The year is not yet a month old but several state legislatures are already considering state GMO labeling bills.
In Maine, the Joint Committee on Agriculture, Conservation and Forestry is holding a work session today on a pair of GMO labeling bills that carried over from 2015.
On Tuesday, January 26th, the New Hampshire House Committee on Environment and Agriculture is holding a hearing on a GMO labeling bill that was introduced earlier this year.
Meanwhile, U.S. Secretary of Agriculture Tom Vilsack recently held two stakeholder meetings comprised of 10 food, agriculture, biotech and pro-labeling group representatives to build consensus for federal GMO labeling/disclosure legislation. Moreover, key members of both the House and Senate have publicly declared that GMO legislation is a top priority in 2016. They will likely take up such a measure in the coming months.
Earlier this month, Campbell Soup Company announced its support for mandatory national labeling of food products that may contain genetically engineered (GE) ingredients. Pro-labeling advocates understandably applauded this development. Some pro-labeling advocates are even using Campbell’s announcement to lobby for state GMO labeling legislation. This is a disingenuous talking point to use at the state level, however, since Campbell CEO Denise Morrison said in her January 7th statement: “that a state-by-state piecemeal approach is incomplete, impractical and costly to implement for food makers. More importantly, it is confusing for consumers.”
Indeed, a state by state approach to GMO labeling runs counter to the pro-labeling advocates desire to satisfy consumers’ right to know if the food they purchase and consume contains GE ingredients. Frankly, having states adopt differing GMO labeling requirements will only mislead and frustrate consumers. For example, the GMO labeling laws in Connecticut and Maine – statues whose implementation are contingent upon the actions of other states – exempt non-alcoholic beverages. Vermont’s GE food products labeling law – the only such state law not dependent on other states – does not exempt said products. Vermont’s law – set to go into effect on July 1 – does, however, exempt dietary supplements, while the Connecticut and Maine laws do not.
Additionally, Vermont’s law and regulations excluded from GE labeling certain foods containing meat and poultry, the labeling of which is governed (and expressly preempted) by the U.S. Department of Agriculture under the Federal Meat Inspection Act and Poultry Products Inspection Act, respectively. Consequently, under Vermont law, SpaghettiO’s original variety will be labeled for the presence of GMOs, but SpaghettiO’s with meatballs will not. Of course, these products sit right next to each other on a store shelf, raising significant questions about the usefulness of the Vermont law to consumers.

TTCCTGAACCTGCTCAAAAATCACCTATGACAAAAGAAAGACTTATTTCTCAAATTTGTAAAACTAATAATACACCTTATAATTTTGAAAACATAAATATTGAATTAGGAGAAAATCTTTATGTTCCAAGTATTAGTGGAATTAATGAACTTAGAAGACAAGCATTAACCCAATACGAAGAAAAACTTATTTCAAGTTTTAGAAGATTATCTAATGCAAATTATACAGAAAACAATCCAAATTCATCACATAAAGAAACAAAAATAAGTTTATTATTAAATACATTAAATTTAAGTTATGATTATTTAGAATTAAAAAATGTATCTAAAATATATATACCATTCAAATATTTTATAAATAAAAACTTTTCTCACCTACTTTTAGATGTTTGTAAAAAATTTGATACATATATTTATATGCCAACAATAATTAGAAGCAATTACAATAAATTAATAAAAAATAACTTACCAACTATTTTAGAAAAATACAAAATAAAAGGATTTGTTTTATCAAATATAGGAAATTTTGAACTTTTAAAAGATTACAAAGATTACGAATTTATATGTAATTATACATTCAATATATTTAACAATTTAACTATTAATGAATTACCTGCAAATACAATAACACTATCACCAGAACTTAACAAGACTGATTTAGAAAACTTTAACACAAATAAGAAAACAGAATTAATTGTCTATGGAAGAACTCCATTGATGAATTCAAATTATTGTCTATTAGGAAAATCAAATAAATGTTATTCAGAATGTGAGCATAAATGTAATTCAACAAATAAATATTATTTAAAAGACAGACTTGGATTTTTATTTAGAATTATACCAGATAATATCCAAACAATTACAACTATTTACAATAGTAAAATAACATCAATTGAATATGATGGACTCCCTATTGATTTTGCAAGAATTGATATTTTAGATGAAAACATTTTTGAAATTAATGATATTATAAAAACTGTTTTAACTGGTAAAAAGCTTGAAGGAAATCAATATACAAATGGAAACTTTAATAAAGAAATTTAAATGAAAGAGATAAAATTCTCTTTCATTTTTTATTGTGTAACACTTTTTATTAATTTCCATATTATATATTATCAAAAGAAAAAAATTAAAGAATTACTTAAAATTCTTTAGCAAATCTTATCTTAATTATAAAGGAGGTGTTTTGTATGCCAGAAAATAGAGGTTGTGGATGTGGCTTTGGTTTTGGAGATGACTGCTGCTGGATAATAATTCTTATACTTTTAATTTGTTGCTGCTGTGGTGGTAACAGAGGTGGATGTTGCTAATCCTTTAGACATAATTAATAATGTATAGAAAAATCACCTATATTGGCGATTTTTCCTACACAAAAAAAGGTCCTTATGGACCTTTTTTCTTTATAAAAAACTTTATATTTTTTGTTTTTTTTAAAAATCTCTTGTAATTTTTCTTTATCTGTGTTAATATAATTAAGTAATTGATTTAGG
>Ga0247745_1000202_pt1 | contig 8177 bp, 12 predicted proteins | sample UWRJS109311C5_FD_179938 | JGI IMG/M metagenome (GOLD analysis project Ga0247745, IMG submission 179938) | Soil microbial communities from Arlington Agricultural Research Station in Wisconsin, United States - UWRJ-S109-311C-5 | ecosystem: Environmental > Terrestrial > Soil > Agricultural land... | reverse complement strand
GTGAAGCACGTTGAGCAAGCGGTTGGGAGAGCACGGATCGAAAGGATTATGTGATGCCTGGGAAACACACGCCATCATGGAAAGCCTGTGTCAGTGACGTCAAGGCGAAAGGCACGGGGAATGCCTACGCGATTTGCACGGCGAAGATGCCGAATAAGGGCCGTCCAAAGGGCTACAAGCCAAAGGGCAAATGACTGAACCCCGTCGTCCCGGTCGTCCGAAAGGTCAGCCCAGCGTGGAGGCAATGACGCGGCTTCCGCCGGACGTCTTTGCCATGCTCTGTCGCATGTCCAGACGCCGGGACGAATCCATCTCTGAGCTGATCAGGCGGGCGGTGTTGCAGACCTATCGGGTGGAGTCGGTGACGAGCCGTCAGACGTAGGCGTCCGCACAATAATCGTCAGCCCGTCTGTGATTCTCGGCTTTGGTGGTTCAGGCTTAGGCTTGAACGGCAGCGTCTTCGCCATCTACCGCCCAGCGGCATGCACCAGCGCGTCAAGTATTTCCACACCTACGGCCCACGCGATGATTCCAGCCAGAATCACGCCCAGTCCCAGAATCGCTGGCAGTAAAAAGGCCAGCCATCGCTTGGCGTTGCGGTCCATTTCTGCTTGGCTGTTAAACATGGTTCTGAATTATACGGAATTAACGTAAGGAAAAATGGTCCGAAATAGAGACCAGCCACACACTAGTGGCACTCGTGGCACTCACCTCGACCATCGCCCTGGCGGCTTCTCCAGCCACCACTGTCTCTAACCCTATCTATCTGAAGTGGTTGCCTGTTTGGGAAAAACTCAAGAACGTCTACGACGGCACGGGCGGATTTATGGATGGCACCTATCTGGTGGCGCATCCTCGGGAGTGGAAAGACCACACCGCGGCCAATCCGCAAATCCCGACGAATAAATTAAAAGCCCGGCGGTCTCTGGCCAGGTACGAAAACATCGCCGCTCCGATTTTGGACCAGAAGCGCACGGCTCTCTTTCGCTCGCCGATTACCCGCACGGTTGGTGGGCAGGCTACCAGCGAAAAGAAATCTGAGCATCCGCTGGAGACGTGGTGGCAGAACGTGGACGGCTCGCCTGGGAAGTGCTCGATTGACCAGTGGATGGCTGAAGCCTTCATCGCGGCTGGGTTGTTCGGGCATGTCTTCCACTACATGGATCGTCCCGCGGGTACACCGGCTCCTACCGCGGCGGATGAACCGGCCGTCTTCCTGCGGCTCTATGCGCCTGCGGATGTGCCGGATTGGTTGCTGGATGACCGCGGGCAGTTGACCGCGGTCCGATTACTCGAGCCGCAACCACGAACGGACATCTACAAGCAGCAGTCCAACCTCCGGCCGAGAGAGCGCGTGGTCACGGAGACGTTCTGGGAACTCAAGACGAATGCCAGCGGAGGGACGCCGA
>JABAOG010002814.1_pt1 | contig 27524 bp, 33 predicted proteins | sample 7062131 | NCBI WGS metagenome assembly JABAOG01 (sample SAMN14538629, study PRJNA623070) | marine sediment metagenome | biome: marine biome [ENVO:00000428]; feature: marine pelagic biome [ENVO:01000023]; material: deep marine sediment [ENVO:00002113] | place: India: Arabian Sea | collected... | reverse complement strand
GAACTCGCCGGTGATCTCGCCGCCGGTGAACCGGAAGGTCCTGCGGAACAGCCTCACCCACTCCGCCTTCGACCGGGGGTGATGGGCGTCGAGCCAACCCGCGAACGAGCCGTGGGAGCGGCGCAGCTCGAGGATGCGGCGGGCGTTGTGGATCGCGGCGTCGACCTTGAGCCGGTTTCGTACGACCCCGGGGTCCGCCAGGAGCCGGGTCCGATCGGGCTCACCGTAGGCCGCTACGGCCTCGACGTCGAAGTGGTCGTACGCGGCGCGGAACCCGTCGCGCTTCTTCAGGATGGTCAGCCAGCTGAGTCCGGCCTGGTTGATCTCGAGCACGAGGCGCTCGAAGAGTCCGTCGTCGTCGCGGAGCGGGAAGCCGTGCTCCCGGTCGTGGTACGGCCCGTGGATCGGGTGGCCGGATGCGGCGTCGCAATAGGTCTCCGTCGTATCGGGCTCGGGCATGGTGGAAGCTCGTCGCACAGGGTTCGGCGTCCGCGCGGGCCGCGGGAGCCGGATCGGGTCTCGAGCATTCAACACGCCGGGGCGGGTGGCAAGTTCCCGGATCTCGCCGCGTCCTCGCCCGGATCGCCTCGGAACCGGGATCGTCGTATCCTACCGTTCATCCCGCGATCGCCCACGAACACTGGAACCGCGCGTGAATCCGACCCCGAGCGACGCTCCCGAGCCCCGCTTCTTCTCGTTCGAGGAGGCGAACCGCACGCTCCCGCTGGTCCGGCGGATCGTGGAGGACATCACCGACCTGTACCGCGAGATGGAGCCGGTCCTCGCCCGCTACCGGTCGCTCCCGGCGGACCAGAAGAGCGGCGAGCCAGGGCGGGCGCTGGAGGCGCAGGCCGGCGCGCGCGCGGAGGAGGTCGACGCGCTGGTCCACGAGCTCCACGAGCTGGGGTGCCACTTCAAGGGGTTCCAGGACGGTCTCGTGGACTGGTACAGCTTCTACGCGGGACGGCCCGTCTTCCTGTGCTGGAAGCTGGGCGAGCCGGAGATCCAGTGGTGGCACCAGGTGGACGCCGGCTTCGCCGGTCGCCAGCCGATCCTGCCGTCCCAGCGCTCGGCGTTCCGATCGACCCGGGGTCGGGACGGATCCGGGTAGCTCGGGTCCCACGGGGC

The aforementioned shortcomings of the Vermont law perfectly exemplify why state lawmakers should defer to federal officials and Members of Congress on the GMO disclosure issue. It is clearly a matter best addressed at the federal level. That is the only way to achieve a meaningful and comprehensive solution. Secretary Vilsack – our nation’s top agriculture official – is obviously dedicated to helping craft uniform, federal GMO labeling/disclosure legislation, as he recognizes that farmers, food manufacturers, consumers and the rest of supply chain would be adversely affected if states enacted and implemented disparate GMO labeling requirements. The negative consequences of such a scenario could be irreversible.
Secretary Vilsack – our nation’s top agriculture official – is obviously dedicated to helping craft uniform, federal GMO labeling/disclosure legislation, as he recognizes that farmers, food manufacturers, consumers and the rest of supply chain would be adversely affected if states enacted and implemented disparate GMO labeling requirements. The negative consequences of such a scenario could be irreversible.
State lawmakers should welcome and applaud Secretary Vilsack’s leadership. Rather than continuing to take up GMO labeling bills in their respective legislatures that only serve to create chaos and adversely impact much of American agriculture, state lawmakers should table consideration of such measures and instead allow Secretary Vilsack the opportunity to continue working with stakeholders and Members of Congress to pursue an increasingly more achievable uniform, national answer to how to inform consumers about whether the food products they consume may contain GE ingredients.